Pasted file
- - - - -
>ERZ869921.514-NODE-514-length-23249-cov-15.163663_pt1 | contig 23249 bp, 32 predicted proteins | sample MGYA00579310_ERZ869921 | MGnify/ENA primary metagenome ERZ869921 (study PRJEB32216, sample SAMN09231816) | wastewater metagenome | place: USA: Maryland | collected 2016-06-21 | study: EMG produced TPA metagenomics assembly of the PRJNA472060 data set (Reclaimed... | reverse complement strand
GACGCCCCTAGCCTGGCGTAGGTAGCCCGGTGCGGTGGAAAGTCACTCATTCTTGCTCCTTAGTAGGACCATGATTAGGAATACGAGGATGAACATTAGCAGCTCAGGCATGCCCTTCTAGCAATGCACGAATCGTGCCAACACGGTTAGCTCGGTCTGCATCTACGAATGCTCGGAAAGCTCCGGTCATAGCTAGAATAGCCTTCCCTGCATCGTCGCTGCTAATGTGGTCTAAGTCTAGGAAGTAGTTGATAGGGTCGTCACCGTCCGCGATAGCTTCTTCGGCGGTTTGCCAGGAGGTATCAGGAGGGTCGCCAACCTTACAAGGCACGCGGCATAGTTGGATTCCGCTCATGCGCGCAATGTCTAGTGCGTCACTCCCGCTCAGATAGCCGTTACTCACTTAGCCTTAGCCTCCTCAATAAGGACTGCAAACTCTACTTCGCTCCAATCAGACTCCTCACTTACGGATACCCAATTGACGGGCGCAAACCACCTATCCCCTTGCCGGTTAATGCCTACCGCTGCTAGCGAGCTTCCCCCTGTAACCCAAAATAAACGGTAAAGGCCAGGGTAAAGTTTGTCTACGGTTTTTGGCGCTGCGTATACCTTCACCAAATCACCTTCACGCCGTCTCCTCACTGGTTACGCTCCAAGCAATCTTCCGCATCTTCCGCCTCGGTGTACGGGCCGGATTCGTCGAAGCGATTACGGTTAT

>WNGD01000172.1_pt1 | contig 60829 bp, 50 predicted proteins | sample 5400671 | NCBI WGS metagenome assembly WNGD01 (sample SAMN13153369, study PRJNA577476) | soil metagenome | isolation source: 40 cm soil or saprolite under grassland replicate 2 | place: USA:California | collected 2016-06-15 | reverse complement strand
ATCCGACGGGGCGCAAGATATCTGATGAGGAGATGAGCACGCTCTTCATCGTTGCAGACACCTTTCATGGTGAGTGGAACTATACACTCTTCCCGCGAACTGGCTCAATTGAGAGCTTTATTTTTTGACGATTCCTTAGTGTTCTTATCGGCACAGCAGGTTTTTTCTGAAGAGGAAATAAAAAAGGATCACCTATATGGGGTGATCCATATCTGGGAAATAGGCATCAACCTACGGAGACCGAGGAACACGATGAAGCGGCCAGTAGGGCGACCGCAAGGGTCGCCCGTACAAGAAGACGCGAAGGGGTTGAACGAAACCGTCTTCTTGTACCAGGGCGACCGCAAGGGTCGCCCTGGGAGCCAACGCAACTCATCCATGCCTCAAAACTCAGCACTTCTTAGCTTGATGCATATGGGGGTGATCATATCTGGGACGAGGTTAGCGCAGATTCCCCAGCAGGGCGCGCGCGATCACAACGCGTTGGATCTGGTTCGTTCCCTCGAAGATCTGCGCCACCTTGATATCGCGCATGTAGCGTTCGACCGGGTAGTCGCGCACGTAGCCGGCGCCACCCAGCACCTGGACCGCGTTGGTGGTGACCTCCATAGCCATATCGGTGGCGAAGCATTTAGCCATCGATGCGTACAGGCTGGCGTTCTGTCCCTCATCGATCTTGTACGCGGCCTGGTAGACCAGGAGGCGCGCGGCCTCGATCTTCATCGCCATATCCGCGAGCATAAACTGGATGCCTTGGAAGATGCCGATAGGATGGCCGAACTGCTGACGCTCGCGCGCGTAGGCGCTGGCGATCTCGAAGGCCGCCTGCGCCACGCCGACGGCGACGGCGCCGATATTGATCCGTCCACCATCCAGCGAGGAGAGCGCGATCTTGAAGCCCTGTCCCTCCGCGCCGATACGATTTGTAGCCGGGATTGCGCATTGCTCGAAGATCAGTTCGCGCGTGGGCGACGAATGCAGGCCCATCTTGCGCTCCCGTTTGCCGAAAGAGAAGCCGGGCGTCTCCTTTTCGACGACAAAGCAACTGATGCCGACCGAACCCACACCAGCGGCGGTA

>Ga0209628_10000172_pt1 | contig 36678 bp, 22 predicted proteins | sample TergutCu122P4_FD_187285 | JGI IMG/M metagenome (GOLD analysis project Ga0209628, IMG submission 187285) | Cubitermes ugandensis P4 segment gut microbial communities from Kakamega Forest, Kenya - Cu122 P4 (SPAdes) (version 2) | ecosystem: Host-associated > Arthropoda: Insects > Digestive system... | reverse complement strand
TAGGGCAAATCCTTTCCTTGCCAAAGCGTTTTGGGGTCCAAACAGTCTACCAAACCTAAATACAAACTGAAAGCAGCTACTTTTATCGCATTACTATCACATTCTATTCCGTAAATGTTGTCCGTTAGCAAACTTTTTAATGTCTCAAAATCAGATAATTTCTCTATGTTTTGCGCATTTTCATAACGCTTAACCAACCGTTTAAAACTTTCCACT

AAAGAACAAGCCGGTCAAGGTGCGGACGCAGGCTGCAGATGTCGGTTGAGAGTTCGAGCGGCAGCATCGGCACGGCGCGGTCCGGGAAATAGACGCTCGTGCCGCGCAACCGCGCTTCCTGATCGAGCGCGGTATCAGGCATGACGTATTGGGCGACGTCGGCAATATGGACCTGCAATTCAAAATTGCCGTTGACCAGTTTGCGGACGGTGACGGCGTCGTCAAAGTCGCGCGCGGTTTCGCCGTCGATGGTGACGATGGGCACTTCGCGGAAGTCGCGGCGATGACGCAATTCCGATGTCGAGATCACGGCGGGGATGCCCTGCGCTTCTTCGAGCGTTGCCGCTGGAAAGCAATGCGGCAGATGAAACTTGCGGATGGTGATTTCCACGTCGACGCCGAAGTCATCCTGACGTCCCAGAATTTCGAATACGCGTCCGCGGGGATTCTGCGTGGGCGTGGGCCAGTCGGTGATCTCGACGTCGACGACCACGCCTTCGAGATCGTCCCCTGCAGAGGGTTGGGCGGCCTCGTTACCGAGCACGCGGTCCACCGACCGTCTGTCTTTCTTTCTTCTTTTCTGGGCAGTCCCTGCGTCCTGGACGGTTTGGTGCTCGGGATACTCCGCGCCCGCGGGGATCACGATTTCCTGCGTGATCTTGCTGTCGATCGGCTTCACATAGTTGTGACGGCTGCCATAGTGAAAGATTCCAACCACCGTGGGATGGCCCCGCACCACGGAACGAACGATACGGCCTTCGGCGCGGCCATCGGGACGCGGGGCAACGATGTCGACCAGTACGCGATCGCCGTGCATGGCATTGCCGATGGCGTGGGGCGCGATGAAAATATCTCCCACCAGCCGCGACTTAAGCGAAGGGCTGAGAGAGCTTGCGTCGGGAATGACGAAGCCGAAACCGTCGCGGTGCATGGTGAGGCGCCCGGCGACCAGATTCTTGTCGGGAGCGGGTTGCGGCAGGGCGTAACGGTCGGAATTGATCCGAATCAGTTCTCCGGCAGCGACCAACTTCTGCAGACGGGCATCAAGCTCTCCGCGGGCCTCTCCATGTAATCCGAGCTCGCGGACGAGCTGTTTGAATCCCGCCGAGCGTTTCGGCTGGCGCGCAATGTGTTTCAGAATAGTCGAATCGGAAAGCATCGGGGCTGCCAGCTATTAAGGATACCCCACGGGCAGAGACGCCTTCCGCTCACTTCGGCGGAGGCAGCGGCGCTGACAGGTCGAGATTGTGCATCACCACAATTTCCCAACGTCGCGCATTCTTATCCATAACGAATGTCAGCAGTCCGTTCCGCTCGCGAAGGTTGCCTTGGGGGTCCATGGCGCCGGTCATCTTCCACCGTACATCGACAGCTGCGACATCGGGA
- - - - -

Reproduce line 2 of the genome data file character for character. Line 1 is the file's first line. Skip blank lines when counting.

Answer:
GACGCCCCTAGCCTGGCGTAGGTAGCCCGGTGCGGTGGAAAGTCACTCATTCTTGCTCCTTAGTAGGACCATGATTAGGAATACGAGGATGAACATTAGCAGCTCAGGCATGCCCTTCTAGCAATGCACGAATCGTGCCAACACGGTTAGCTCGGTCTGCATCTACGAATGCTCGGAAAGCTCCGGTCATAGCTAGAATAGCCTTCCCTGCATCGTCGCTGCTAATGTGGTCTAAGTCTAGGAAGTAGTTGATAGGGTCGTCACCGTCCGCGATAGCTTCTTCGGCGGTTTGCCAGGAGGTATCAGGAGGGTCGCCAACCTTACAAGGCACGCGGCATAGTTGGATTCCGCTCATGCGCGCAATGTCTAGTGCGTCACTCCCGCTCAGATAGCCGTTACTCACTTAGCCTTAGCCTCCTCAATAAGGACTGCAAACTCTACTTCGCTCCAATCAGACTCCTCACTTACGGATACCCAATTGACGGGCGCAAACCACCTATCCCCTTGCCGGTTAATGCCTACCGCTGCTAGCGAGCTTCCCCCTGTAACCCAAAATAAACGGTAAAGGCCAGGGTAAAGTTTGTCTACGGTTTTTGGCGCTGCGTATACCTTCACCAAATCACCTTCACGCCGTCTCCTCACTGGTTACGCTCCAAGCAATCTTCCGCATCTTCCGCCTCGGTGTACGGGCCGGATTCGTCGAAGCGATTACGGTTAT